Sony, like Nokia, is a brand with a great legacy and yet despite the break away from Ericsson, the company has not been able to leverage the aura of 'It’s a Sony' in the smartphone market. The most common complaints about a Sony smartphone are a washed-out display and a weak camera. This is surprising from a company that dominated the television market, the only screen that most people had, for decades. Display and imaging technology should've been Sony's forte and yet when it comes to smartphones, it is their Achilles heel. If you look at a Sony smartphone, you'd realise that Sony is not playing to its strengths at all. Gaming, audio technology and content, the other pillars that hold all of Sony aloft, are never its key selling points anymore. Instead, what we see is Sony trying to out-Samsung Samsung by releasing hardware-themed phones across price segments.
Xperia Z Ultra, Sony's latest and greatest
What made Sony great was not the technology in itself, but its ability to enrich the human life with the use of technology. The Sony Walkman made the morning jog or the long travel an experience for millions. Sony's Trinitron TVs turned living rooms across the world into theatres and yet the best it can conjure up with the Xperia is a band that lights up in different colours. As far as mobile phones go, it seems that Sony's last great hurrah were the “Walkman” series phones. Yes, the Xperia range is great to look at. Yes, spec-for-spec they sit alongside the rest of the brands in the market. But the question Sony needs to ask itself, if it wants to be a serious contender, which it currently is not, is what is it that the company should do to its smartphone to make “it a Sony”? Is there something that it can create to enrich our lives once again?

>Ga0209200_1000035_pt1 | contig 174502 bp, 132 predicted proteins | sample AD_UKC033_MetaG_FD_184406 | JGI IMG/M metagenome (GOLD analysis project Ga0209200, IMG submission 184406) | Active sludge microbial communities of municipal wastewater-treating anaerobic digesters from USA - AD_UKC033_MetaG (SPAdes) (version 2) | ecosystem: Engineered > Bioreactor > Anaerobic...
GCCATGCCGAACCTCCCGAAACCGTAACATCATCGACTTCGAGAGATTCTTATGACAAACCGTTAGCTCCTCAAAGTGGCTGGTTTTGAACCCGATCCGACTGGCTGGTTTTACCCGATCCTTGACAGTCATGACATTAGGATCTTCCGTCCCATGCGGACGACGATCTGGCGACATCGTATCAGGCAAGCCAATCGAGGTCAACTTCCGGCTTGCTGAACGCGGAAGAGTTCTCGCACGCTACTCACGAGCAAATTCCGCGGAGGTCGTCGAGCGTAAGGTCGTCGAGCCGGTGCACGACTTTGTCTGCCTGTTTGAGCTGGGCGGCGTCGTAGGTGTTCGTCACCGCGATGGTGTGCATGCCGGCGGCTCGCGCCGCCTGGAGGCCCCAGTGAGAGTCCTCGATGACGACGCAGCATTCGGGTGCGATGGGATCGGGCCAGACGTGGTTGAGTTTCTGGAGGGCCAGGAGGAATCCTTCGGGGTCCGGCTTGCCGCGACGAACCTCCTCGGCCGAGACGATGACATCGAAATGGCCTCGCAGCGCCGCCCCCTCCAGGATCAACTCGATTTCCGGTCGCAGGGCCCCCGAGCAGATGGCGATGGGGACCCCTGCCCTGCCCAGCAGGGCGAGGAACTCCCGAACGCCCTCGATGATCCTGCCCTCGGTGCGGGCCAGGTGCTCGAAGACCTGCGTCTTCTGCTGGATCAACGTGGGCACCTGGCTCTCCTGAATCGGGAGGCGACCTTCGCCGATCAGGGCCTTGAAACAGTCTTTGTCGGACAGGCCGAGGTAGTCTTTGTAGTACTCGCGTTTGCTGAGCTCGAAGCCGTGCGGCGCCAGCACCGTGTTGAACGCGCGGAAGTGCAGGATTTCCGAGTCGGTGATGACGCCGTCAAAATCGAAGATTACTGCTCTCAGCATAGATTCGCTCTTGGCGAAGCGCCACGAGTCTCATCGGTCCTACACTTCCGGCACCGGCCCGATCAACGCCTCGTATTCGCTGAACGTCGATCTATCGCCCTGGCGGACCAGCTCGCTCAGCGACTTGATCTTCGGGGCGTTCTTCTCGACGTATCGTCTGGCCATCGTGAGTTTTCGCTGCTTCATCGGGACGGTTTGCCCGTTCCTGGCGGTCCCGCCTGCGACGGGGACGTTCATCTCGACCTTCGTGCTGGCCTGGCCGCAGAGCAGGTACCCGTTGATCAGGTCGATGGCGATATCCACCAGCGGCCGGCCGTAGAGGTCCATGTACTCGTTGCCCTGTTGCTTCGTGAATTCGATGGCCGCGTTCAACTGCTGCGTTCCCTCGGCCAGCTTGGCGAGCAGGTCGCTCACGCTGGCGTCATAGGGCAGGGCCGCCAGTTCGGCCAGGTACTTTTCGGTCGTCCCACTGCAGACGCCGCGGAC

Sony has definitely grown a lot since its initial batch of phones without the Ericsson badge. We've had some pretty memorable handsets since then, namely, the Xperia Go, Xperia Sola and the most recent, the Xperia Z. Sony's latest announcement, the Z Ultra, is its preemptive strike against Samsung's Note 3, which we all know is coming sooner or later. The Z Ultra will match or even beat the Note 3 in terms of display size and, probably, even raw performance, so Samsung better have something really good to show other than gimmicky software tricks.
If Sony is serious about going after Samsung, then the two areas that need re-enforcing are displays and the camera. Its current range of smartphones really lack the vividness of Samsung's AMOLED displays or even the sharpness and colour accuracy of LG's. I'm really hoping that Sony's new Triluminos panel is more than just a fancy marketing name. The second area is imaging. The Xperia Z and ZL had pretty poor sensors despite being 13MP. I don't mind the 8MP snapper on the Z Ultra, as long as it gives me very good low-light performance.
The Xperia Z Ultra is going to be a beast of a phone in every possible way, but I really hope Sony doesn't get caught up in the madness like Samsung and launch more phones that are larger than your hand. I would love to see a Google Edition of an Xperia phone, for instance, or a mid-range phone with a QWERTY keyboard. I feel Sony needs more variety in terms of its smartphone design and not take the lazy route of iterating after its flagship model.
Have your say. What do you think of Sony’s chances?